Part 26 of our 36-part series on states more ethical than Missouri looks at Utah.
State law reads:
“It is an offense for a public officer or public employee (Legislators and staff exempt from these terms) to knowingly receive, accept, take, seek, or solicit, directly or indirectly for himself or another a gift of substantial value or a substantial economic benefit tantamount to a gift: (a) that would tend improperly to influence a reasonable person in the person’s position to depart from the faithful and impartial discharge of the person’s public duties; (b) that the public officer or public employee knows or that a reasonable person in that position should know under the circumstances is primarily for the purpose of rewarding the public officer or public employee for official action taken.”
Utah law goes on further to provide exceptions for gifts under $50. Thus, Utah joins 23 other states that allow gifts from lobbyists to legislators but only up to a limit. These states are known as “Bright Line” states since that allow gifts up to a specific legally drawn line.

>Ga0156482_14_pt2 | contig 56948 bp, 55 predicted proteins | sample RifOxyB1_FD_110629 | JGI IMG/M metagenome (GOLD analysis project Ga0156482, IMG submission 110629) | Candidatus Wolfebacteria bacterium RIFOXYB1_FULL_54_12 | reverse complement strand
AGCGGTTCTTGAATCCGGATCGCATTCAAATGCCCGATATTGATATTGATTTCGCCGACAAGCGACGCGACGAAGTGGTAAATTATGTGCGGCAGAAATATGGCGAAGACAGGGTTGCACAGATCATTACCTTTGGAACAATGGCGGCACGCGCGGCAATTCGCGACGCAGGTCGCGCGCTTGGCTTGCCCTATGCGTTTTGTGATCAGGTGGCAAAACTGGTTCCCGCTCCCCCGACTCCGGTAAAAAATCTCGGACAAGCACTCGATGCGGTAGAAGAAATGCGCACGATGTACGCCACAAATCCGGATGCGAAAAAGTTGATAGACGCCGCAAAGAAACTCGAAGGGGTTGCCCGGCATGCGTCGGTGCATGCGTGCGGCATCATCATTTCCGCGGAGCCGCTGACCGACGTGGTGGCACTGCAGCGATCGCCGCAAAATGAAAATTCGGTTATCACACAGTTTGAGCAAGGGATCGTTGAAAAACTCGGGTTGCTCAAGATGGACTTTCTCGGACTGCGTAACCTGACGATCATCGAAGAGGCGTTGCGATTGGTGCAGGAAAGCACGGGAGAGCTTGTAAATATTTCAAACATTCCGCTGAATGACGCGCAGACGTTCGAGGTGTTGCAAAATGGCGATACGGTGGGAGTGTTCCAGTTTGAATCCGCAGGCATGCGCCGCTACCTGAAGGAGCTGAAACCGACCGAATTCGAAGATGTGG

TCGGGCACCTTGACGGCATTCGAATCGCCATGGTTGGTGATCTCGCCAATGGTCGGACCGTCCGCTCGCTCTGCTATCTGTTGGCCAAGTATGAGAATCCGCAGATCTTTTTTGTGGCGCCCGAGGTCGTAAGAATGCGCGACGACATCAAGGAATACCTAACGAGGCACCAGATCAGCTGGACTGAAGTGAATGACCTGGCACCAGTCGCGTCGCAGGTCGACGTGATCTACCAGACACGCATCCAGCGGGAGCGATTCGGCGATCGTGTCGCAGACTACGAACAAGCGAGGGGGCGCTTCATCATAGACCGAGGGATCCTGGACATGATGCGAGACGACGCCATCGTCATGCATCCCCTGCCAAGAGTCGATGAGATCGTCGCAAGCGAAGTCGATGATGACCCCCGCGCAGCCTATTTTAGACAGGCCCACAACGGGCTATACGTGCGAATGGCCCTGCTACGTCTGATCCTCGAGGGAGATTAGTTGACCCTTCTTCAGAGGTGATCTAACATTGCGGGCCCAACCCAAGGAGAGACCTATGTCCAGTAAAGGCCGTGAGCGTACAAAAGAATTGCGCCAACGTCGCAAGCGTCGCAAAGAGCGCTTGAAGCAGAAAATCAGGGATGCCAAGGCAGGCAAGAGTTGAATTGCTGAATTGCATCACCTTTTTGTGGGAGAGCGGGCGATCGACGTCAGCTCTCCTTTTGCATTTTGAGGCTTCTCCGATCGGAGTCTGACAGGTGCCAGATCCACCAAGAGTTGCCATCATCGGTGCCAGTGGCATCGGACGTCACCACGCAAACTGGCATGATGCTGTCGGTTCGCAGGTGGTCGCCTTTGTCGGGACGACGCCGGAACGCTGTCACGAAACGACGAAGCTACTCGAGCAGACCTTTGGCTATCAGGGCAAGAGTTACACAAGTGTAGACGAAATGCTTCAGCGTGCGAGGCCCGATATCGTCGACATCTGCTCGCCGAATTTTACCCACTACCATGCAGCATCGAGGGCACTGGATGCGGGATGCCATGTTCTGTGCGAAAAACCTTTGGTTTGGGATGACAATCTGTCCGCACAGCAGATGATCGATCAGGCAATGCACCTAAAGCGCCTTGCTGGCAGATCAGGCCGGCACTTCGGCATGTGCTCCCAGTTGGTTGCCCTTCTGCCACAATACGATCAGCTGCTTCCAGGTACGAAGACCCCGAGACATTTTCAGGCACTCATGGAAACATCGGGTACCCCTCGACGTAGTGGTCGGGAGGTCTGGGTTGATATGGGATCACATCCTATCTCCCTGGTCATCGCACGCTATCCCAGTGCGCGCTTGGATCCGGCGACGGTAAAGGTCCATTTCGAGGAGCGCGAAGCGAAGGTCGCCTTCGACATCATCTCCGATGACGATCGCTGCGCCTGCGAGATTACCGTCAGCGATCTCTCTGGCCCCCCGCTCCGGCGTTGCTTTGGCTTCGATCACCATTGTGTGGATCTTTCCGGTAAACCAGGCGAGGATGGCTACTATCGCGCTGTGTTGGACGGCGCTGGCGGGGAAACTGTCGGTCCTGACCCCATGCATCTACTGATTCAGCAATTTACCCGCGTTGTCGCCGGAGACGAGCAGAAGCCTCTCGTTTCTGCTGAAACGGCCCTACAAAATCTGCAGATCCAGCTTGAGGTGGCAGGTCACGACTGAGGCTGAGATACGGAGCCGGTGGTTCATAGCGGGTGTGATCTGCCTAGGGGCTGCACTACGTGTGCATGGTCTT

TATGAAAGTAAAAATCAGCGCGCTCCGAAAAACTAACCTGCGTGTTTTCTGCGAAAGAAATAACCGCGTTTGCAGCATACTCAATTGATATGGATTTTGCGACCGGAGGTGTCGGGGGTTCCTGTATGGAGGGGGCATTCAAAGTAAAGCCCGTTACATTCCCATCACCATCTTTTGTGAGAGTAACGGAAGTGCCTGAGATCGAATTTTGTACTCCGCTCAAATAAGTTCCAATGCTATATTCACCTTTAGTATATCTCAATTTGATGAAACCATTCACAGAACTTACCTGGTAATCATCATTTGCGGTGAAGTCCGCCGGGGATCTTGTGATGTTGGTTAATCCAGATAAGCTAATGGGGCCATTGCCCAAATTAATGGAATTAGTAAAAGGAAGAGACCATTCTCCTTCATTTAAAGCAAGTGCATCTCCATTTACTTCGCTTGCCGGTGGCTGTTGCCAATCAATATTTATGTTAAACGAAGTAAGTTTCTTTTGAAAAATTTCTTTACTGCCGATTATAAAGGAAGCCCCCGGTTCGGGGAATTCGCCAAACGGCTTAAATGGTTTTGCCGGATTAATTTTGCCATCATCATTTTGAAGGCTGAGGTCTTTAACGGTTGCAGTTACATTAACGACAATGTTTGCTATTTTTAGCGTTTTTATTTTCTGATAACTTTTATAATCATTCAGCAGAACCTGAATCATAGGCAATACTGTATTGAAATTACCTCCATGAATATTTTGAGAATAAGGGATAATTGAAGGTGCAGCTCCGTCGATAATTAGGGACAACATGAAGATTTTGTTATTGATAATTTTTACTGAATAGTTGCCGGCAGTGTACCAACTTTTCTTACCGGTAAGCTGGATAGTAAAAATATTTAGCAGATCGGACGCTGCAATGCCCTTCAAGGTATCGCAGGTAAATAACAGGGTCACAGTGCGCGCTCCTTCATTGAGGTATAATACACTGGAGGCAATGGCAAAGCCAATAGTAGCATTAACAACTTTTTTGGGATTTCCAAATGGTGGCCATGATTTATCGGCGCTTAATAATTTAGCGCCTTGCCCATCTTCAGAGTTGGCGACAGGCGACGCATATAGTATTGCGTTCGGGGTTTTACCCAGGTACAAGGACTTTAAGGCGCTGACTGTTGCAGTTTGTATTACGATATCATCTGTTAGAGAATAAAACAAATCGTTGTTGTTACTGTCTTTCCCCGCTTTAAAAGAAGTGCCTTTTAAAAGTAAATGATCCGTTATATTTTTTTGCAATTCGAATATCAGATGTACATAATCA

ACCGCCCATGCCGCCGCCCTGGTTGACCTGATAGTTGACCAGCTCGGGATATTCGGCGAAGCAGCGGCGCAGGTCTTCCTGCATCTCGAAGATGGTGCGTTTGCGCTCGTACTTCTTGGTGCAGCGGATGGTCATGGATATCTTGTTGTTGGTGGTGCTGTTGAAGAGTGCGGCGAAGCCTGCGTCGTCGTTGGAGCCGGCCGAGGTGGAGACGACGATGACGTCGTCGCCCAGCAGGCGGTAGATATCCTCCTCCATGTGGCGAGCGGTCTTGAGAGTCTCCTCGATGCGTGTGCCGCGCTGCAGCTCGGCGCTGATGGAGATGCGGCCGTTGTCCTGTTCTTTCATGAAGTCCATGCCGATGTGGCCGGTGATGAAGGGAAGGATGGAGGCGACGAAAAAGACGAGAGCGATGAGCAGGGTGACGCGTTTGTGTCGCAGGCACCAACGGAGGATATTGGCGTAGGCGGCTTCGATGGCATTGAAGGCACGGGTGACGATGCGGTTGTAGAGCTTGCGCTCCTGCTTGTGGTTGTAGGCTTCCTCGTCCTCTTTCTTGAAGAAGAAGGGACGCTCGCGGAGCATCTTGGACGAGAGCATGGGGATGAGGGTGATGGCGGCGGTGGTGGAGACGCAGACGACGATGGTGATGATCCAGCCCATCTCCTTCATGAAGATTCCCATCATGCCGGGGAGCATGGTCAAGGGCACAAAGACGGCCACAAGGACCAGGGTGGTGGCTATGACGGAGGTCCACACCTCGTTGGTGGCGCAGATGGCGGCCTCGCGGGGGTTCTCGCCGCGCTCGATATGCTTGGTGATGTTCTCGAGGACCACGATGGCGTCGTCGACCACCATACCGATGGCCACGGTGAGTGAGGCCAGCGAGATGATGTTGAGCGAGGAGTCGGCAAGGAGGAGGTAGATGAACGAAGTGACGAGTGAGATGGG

Utah’s law takes into account how the gift-giver is primarily interested in “rewarding” the public officer for action taken. This realistic view of the gift-giving lobbyist is foreign in the limitless political environment in Missouri.
Utah understands the problem and did something about it. When will Missouri?
Support the Missouri Gift-Ban Pledge and legislation regulating lobbyist gift-giving.